Wednesday Comics Thursday #2

Blog@:What to Do for Wednesday Comics V2
Blog@:What to Do for Wednesday Comics V2
Welcome back to our weekly miniseries covering DC Comics’ broadsheet Wednesday Comics. Each week, we’ll be doing recaps of the strips and offering dorky little notes on what the heck is going on. Issues one and two have been reviewed, so let’s get right into this week’s issue, which spotlights Deadman.

Dave Bullock and Vinton Heuck’s Deadman strip has thrown up some top-notch art right from the start, but this week Bullock pulls out the stops with a poster-sized image of Boston Brand spinning through a Kirby-crackled Time-Tunnel. There’s not much story in this one, but there is a proper cliffhanger this week with Deadman finding himself to be (seemingly) mortal and in danger from a nasty looking axe. It’s stylish stuff.

It’s also one of two poster pages in Wednesday Comics this week, with Mike Allred giving Neil Gaiman’s Metamorpho the treatment by way of Jack Cole. In a Plastic Man-esque maneuver, Rex Mason winds himself through a deserted temple with some Spartan masks and ruined statuary. As an aside, this particular strip is a great primer on how comic strips can work: If you pull back and see it as a single image, you’ll note that there are three sets of the strip’s characters occupying the same space. Allred, of course, (as Carmine Infantino did with The Flash), uses repetition to convey movement of his characters through the space of the plane, setting up a paradox that we’re smart enough to reconcile by omitting certain information. This trick isn’t new — the Bayreux Tapestry famously uses it to tell the story of the Norman Conquest — but it’s always fun to see well-done contemporary examples.

The best strip of the week remains Dave Gibbons’ and Ryan Sook’s Kamandi. It’s the best-drawn, and one of a very few to really exploit the possibilities of the format. This week’s image of Kamandi soaring skyward to Dr. Canus’ dirigible is right out of the Burne Hogarth playbook, and just as dynamic as the master’s. Sook’s coloring is also, if not the best, then among the best in the entire book to date.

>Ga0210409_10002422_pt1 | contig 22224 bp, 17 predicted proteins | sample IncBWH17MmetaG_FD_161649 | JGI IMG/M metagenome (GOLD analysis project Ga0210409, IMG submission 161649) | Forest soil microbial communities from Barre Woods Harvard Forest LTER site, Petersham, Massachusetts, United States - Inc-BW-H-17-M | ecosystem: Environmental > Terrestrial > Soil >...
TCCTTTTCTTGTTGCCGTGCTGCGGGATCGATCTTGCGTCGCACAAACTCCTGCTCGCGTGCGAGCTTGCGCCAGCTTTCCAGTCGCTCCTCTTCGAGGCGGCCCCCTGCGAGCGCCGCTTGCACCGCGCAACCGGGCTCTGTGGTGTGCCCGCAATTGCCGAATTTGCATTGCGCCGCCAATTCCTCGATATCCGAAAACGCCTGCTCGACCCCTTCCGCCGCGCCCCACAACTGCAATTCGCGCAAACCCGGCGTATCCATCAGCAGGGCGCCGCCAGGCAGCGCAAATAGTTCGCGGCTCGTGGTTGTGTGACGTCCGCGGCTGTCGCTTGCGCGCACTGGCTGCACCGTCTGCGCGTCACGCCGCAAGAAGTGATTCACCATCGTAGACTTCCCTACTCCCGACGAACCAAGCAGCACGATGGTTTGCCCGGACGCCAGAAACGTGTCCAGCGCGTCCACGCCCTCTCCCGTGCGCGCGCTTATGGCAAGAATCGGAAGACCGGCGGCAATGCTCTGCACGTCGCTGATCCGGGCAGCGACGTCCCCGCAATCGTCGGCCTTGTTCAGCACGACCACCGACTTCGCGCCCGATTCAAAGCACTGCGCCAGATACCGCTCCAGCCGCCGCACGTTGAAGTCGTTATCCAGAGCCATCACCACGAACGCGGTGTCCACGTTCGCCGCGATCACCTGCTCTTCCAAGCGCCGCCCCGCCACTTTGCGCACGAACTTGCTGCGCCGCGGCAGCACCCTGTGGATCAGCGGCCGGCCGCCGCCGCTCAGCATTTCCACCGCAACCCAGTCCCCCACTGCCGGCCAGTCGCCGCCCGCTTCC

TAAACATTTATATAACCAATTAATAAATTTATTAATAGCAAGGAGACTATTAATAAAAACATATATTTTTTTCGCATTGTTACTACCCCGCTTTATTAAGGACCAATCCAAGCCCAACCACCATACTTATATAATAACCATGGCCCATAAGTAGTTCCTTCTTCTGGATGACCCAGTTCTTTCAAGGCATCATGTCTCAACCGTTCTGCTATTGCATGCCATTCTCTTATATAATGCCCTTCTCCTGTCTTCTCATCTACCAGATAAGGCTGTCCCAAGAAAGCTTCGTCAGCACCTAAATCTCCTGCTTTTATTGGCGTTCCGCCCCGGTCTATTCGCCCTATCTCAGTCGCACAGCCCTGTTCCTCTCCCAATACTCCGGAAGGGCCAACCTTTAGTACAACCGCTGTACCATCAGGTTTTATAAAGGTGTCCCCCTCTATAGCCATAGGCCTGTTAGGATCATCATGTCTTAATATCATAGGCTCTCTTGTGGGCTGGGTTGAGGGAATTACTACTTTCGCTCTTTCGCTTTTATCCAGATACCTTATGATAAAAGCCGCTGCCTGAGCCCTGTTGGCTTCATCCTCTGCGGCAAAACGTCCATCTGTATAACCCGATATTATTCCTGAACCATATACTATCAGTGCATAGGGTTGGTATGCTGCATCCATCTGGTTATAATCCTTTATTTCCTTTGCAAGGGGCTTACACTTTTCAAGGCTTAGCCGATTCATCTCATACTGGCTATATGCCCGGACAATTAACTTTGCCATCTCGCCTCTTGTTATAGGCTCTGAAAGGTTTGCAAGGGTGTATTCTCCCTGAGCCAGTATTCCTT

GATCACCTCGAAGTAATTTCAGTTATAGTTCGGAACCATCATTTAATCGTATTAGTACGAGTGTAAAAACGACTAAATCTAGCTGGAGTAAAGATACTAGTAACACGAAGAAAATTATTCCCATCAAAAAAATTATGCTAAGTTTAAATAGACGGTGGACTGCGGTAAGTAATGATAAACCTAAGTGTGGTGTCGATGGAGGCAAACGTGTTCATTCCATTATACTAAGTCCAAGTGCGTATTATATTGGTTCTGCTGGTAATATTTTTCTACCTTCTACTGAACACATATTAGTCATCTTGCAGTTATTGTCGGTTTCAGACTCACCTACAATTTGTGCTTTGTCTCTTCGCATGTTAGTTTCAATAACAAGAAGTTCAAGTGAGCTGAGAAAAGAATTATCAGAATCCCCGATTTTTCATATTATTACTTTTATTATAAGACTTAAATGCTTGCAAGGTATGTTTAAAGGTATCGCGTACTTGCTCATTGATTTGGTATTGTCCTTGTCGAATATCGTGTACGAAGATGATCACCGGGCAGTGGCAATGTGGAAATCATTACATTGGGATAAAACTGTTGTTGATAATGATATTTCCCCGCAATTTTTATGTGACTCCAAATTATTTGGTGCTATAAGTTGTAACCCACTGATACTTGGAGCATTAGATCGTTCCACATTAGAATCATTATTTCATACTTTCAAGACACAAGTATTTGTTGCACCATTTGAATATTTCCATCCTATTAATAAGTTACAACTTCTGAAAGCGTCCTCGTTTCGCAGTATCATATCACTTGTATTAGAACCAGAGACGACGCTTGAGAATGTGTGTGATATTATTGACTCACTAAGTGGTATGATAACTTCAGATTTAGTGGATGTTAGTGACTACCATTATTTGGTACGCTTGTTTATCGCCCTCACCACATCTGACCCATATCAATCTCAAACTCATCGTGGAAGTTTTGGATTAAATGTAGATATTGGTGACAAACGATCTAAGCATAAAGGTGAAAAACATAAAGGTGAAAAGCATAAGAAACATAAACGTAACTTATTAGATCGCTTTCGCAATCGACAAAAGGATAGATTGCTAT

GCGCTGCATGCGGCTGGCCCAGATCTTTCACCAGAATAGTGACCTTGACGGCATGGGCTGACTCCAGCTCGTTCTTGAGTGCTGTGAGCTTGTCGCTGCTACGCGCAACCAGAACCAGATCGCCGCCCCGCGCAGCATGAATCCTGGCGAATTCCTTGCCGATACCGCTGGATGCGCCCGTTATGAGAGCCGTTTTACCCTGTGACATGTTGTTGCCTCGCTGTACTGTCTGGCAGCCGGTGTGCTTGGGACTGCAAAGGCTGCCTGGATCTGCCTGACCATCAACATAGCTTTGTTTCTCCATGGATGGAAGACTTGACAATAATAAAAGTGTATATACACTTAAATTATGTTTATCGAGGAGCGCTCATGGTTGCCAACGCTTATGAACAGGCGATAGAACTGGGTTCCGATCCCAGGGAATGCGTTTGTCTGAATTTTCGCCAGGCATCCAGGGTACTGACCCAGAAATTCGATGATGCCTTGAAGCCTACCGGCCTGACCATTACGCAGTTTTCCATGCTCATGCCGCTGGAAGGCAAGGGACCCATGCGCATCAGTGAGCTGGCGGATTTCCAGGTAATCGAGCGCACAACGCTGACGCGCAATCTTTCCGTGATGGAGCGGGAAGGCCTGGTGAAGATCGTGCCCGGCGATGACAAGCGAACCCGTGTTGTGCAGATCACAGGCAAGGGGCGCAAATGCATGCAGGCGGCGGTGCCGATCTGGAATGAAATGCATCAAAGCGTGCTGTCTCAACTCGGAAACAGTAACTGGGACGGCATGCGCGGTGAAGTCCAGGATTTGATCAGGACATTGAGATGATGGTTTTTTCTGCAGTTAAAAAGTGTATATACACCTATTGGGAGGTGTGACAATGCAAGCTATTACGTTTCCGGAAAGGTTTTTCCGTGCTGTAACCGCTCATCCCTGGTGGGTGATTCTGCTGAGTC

Best single panel has to be Kyle Baker’s Hawkman in a standoff with the Makkorthite, which channels Murphy Anderson and Torchwood in a 6” x 4” space. I wish Baker’s coloring was a bit more dynamic, however: His most stylish panel is the blood-red shot of Hawkman’s mace and boots in silhouette, showing what he’s capable of. Yet, the rest of the strip seems very washed out. This is too bad, because Baker’s art is A-one.

Similar coloring problems have bedeviled both Brian Stelfreeze and Walt Simonson’s Demon strip; and Eddie Berganza and Sean Galloway’s Teen Titans. This week, to my relief, the former pops off the page, while the latter is now readable. Unfortunately, neither strip is really grabbing my attention so far.

The same cannot be said about Brian Azzarello and Eduardo Risso’s Batman. This trip ain’t all-ages, but it is fantastic and claustrophobic. Even better, these guys are taking a genre convention that become a cliché — the grift — and turning it into a seething storyline. No wonder it’s on the front page.

The same is true of Kurt Busiek and Joe Quinones’ great Green Lantern storyline, which is another candidate for best-colored and certainly up there for most winning art. Quinones is a major talent, with a gift for expressive, recognizable faces and a great sense of motion. He’d win some prize for adorability hadn’t Amanda Conner already locked that up with her Supergirl strip. Supergirl’s storyline doesn’t seem to be going anywhere, but who cares when it’s this gleeful?

Her cousin’s in deeper trouble: The Superman strip is not good. Joe Quesada’s famously crude joke about the character has never seemed more justified, and Barbara Ciardo’s coloring is ineffective on the newsprint format. Another A-lister, Wonder Woman, needs help badly. Ben Caldwell is talented, but his strip is a jumble, and not fun to read. I applaud DC for trying something new with Wonder Woman; I just wish I could make heads or tails of it, but Calwell’s lines and text are so cluttered that it’s a headache.

Then, of course, there’s Paul Pope. I love him. I expect many others hate him. But Strange Adventures is out and out the nuttiest strip of all, seamlessly marrying the nostalgia that Kamandi is mining with a gonzo futurism. This is great stuff.

Next week: Flash and Flash (huh?) have to return from the future to fix the past and save Iris in the present; The Metal Men have to disarm a gunman (and who IS that guy in the trenchcoat?); and Sgt. Rock is running out of time while Easy Co. runs into the partisans. Say cheese, Sarge.

GEEK-STER EGGS: How many times can you find DC creators’ names “hidden” in Wednesday Comics? Last week, Quinones gave David Mazucchelli his own bakery (and told you how to pronounce his name…) while this week Gaiman and Allred answer a letter from a young Mr. Paul Levitz. Conner does ’em one better: The post office truck Streaky and Krypto rip into has the ID number “Y1K35.”

Coming soon to Wednesday Comics Thursdays: More than Analysis...

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